Accurate processing of social and affective cues, especially facial cues, is important for human adaptation. Previous studies have examined depressed adults’ sensitivity to identify emotional facial expressions, yet only one study has investigated this in depressed youth. In addition, very little is known about whether depressed individuals exhibit biases when incorrectly labeling, or misclassifying, emotional expressions. Therefore, this preliminary study explored whether sensitivity to, or misclassification of, emotional facial expressions differed among currently depressed youth, those with a history of depression, and never-depressed control participants. A community sample of 280 youth (7–16 years; M = 11.51, SD = 2.44; 56% girls) completed a forced-choice emotion identification task consisting of a series of randomly presented facial images that morphed an emotional expression (angry, happy, and sad) with a neutral expression in 10% increments (e.g., 10% sad/90% neutral; 20% sad/80% neutral). Findings demonstrated that currently depressed were more likely than remitted and never-depressed youth to misclassify happy and sad facial expressions as angry. No depression group differences were found in sensitivity to identify emotional expressions. Results suggest that currently depressed youth show biased perceptions of threat, which may contribute to the maintenance of their depressive symptoms.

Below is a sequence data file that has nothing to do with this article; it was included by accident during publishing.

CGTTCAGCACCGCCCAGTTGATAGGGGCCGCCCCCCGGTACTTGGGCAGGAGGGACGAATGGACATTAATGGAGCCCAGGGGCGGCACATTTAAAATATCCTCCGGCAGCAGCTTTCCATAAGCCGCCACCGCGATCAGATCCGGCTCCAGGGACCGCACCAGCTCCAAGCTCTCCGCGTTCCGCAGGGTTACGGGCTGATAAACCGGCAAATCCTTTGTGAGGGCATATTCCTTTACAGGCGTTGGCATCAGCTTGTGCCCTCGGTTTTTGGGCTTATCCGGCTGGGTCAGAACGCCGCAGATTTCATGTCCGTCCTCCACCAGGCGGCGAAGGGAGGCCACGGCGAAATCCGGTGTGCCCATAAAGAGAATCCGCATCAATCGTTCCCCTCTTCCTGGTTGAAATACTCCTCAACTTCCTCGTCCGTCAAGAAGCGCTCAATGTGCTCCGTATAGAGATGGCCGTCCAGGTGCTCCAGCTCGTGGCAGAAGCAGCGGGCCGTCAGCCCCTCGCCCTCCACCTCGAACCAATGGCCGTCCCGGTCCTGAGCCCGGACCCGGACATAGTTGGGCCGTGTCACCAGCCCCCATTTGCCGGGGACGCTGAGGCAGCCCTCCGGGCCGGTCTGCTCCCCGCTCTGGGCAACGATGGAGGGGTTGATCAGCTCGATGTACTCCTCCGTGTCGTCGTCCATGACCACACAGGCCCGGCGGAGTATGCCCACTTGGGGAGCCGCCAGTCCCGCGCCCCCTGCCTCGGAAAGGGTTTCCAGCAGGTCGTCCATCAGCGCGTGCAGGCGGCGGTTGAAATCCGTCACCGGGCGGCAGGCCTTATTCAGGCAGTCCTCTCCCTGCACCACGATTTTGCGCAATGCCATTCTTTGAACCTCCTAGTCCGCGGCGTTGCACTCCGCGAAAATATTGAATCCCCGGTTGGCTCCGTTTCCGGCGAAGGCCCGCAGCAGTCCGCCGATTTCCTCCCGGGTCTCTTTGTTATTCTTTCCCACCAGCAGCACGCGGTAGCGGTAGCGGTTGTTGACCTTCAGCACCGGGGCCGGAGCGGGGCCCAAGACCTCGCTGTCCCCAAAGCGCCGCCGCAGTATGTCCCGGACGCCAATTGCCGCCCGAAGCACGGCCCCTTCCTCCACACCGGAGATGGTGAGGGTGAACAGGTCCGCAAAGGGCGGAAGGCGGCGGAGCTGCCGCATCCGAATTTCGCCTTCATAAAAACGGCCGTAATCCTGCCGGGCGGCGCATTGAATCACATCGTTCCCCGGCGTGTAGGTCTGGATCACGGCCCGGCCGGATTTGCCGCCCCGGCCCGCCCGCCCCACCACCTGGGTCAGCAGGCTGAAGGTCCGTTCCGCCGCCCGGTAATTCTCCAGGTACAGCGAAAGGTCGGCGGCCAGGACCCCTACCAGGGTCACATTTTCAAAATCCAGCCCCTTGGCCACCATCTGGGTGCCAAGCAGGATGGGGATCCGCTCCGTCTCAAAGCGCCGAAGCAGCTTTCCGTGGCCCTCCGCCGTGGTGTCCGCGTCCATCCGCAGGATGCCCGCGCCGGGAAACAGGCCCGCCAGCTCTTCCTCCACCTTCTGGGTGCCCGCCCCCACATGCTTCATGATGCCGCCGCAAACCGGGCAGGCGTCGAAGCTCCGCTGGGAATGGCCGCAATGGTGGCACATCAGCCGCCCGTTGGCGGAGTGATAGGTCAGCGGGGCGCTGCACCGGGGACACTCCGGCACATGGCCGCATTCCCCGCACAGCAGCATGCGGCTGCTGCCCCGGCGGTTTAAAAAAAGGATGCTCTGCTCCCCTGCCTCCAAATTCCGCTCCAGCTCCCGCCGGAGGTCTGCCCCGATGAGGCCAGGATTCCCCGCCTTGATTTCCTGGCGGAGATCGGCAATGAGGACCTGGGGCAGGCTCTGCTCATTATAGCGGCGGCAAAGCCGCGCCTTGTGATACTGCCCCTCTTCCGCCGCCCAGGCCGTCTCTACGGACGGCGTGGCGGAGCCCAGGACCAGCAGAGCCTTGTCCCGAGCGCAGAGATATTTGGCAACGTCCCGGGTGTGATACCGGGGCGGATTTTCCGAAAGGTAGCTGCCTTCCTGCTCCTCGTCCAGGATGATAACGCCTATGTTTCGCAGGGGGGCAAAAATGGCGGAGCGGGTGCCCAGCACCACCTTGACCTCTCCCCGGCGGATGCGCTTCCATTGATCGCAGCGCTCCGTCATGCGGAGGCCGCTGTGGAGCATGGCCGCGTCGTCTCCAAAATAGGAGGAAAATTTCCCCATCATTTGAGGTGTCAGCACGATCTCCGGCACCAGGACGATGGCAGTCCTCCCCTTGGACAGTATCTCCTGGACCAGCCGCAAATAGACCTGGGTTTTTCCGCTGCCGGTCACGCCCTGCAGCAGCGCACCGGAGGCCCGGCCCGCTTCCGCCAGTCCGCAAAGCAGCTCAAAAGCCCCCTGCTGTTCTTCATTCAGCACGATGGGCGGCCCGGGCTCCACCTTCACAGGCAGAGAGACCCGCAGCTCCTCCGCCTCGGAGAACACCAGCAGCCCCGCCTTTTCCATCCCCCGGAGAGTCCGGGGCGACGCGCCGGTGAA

|Original language||English (US)|
|Number of pages||7|
|Journal||Journal of Clinical Child and Adolescent Psychology|
|State||Published - Jul 4 2015|
ASJC Scopus subject areas
- Developmental and Educational Psychology
- Clinical Psychology